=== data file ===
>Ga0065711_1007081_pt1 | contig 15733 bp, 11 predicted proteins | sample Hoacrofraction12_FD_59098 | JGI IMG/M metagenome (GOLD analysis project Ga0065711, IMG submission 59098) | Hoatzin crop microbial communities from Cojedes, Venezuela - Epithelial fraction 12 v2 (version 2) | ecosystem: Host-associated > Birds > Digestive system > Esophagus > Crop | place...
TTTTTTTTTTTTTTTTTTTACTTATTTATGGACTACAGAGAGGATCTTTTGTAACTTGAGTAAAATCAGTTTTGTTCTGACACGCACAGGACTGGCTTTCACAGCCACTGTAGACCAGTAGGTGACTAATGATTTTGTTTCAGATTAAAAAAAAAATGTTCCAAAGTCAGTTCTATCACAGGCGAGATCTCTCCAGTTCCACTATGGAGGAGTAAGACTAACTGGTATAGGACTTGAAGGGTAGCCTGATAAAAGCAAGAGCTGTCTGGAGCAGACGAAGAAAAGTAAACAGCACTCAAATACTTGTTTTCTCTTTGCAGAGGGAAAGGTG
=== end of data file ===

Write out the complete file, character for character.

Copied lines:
>Ga0065711_1007081_pt1 | contig 15733 bp, 11 predicted proteins | sample Hoacrofraction12_FD_59098 | JGI IMG/M metagenome (GOLD analysis project Ga0065711, IMG submission 59098) | Hoatzin crop microbial communities from Cojedes, Venezuela - Epithelial fraction 12 v2 (version 2) | ecosystem: Host-associated > Birds > Digestive system > Esophagus > Crop | place...
TTTTTTTTTTTTTTTTTTTACTTATTTATGGACTACAGAGAGGATCTTTTGTAACTTGAGTAAAATCAGTTTTGTTCTGACACGCACAGGACTGGCTTTCACAGCCACTGTAGACCAGTAGGTGACTAATGATTTTGTTTCAGATTAAAAAAAAAATGTTCCAAAGTCAGTTCTATCACAGGCGAGATCTCTCCAGTTCCACTATGGAGGAGTAAGACTAACTGGTATAGGACTTGAAGGGTAGCCTGATAAAAGCAAGAGCTGTCTGGAGCAGACGAAGAAAAGTAAACAGCACTCAAATACTTGTTTTCTCTTTGCAGAGGGAAAGGTG